If you’ve seen The Martian, then you didn’t just see Matt Damon’s stranded astronaut trying to escape the Red Planet. You also saw the stunning backdrop that stood in for Mars: Wadi Rum, a UNESCO World Heritage Site that’s home to a citizen science experiment like few others.
Located in southernmost Jordan, this area, sometimes known as the Valley of the Moon, contains sweeping sand dunes, burnt-red sandstone arches and canyons, and an abundance of rock art, much of which dates back several millennia. These markings were made by the ancestors of the nomadic Bedouin communities that still populate and traverse the area today.
Those ancient engravings, featuring both images and text, represent the cultural heritage of the Bedouins. Sadly, such rock art has been subjected to extensive damage from a range of antagonists, including climate change, erosion, vandals, tourists, and even treasure hunters who mistakenly suspected such carvings indicated something was buried nearby. There has been no major effort to properly document this art, meaning these rich historical artifacts have been slowly fading from both the landscape and the memories of those living there.
Times, finally, have changed. Today, when a Bedouin stumbles across a piece of rock art, they will instead do something their ancestors never could: Take out a smartphone and capture a geotagged photograph of it. Using a bespoke app, they will also record the quality of the rock art and its level of degradation. After uploading this file to a database full of entries just like it, they’ll carry on moving through the desert.
Although American scholars traveled to Jordan in order to provide training for the app, this was intended to be a project run by the communities living in and around Wadi Rum. That means that the Bedouins have a tool to create a digital atlas of their ancestors’ stories, empowering them to prevent their cultural heritage from disappearing into the sand.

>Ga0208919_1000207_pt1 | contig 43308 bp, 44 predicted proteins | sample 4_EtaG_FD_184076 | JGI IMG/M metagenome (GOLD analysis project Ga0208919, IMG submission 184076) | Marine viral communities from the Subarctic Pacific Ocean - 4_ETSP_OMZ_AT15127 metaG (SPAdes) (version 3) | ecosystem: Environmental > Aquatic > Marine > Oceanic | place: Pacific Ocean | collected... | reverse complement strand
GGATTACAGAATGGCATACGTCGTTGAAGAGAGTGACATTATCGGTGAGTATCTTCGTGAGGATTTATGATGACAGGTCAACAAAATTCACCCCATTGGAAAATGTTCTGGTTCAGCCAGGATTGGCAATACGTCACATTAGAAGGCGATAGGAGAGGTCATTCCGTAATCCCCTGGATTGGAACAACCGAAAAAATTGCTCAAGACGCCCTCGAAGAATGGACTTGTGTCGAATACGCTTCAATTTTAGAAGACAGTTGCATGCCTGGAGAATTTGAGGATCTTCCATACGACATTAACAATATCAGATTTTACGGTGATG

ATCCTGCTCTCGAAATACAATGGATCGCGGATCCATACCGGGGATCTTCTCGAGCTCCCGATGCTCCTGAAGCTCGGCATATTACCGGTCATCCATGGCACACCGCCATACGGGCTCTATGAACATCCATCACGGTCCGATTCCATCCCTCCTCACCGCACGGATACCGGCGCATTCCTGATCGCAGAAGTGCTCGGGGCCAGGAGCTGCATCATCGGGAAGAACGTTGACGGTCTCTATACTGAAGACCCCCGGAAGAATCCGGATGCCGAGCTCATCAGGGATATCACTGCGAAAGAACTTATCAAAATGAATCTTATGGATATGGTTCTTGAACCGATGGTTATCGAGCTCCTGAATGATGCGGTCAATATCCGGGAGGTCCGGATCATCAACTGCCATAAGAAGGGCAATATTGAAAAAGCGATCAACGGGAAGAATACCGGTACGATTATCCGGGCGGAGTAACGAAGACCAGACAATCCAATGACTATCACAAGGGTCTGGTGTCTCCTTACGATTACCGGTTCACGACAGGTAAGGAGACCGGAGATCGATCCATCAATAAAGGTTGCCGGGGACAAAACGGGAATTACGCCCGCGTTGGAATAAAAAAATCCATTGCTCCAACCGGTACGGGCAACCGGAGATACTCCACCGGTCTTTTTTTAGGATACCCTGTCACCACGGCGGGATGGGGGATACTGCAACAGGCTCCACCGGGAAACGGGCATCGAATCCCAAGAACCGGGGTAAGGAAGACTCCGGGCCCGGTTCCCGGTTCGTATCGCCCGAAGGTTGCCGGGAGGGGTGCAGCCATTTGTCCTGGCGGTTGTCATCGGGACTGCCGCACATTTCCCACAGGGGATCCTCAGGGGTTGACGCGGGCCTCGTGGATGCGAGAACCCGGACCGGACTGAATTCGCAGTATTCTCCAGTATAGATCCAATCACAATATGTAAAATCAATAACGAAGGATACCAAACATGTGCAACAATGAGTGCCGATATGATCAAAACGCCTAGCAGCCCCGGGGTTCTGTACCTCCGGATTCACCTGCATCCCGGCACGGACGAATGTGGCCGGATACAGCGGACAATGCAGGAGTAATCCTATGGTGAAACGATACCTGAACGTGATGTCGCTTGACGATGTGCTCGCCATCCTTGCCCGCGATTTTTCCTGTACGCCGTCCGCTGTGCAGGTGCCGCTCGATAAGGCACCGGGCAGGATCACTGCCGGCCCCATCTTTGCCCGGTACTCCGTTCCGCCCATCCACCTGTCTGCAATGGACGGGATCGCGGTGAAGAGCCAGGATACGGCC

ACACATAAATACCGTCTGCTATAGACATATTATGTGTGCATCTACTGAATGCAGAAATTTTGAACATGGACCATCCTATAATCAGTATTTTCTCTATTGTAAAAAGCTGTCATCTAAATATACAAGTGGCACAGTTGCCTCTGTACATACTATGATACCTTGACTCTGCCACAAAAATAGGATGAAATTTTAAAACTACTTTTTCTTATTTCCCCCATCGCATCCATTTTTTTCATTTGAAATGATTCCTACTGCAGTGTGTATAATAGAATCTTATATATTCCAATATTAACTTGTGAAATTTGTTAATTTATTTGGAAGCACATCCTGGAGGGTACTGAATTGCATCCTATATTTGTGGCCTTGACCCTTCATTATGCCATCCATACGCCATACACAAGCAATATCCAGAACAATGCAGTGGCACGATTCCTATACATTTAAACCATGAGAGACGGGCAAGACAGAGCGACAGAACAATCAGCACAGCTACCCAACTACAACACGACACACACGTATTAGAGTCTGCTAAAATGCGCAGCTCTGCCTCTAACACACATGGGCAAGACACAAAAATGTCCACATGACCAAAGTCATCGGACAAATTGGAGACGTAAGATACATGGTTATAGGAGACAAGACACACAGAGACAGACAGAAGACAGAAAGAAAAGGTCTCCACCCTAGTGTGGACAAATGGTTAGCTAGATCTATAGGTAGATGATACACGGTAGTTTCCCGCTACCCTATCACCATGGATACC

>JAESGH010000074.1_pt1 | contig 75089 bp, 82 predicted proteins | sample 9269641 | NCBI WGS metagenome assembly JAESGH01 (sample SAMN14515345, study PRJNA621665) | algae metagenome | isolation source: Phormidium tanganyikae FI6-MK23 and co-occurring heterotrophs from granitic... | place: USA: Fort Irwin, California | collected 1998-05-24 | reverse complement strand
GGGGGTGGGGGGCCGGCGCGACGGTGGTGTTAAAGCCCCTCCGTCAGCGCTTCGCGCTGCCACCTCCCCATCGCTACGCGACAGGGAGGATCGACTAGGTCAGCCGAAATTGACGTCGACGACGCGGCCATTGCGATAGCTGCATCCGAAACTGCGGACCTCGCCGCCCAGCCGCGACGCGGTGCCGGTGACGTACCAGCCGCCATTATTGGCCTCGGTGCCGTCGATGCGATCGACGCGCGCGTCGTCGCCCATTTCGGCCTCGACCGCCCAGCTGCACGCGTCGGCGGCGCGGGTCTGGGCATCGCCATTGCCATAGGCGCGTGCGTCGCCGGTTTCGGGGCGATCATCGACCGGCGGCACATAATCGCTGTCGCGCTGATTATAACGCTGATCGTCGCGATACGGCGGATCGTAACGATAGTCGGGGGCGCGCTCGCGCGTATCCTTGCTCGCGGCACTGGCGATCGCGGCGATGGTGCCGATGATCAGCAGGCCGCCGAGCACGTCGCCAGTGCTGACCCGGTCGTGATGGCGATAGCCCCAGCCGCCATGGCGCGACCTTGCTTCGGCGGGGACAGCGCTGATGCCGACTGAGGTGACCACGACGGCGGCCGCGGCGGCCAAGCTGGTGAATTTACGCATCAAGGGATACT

Kaelin Groom, a geographer at Arizona State University, explains that some of the rock art in Wadi Rum is up to 5,000 years old. As well as containing Thamudic descriptions—a blanket term given to ancient regional texts that are poorly understood—these engravings frequently depict animals that no longer live in Jordan, including ostriches, lions, oryxes, ibex, and hyena.
Casey Allen, a lecturer in environmental and earth sciences at the University of the West Indies, visited the area in 2016, and found rock art to be a somewhat understated part of the landscape. He says that local guides didn’t understand why anyone would want to see it compared to ancient buildings or majestic sandstone arches. Allen recalls that tour guides knew a handful of rock art locations, but each gave their own bespoke explanations of what they represented for the delight of their audiences. As in plenty of other places around the world, these fun stories were perhaps not rooted in fact.
Groom notes that archaeological work had certainly been conducted in the area before, but the locals were rarely happy with how it panned out. Although a huge amount of knowledge exists within the local communities, the Bedouins were usually only consulted in order to help non-local researchers locate a given site. Meanwhile, those researchers conducted their work and published in journals that the Bedouins didn’t have access to.
In 2005, Niccole Cerveny, now a professor of geography at Mesa Community College in Arizona, finished her doctoral degree. During her studies, she created the Rock Art Stability Index, or RASI. It was designed to be a simple, quick way to assess how damaged or eroded rock art anywhere in the world was, and thereby help local communities to understand what needed to be protected.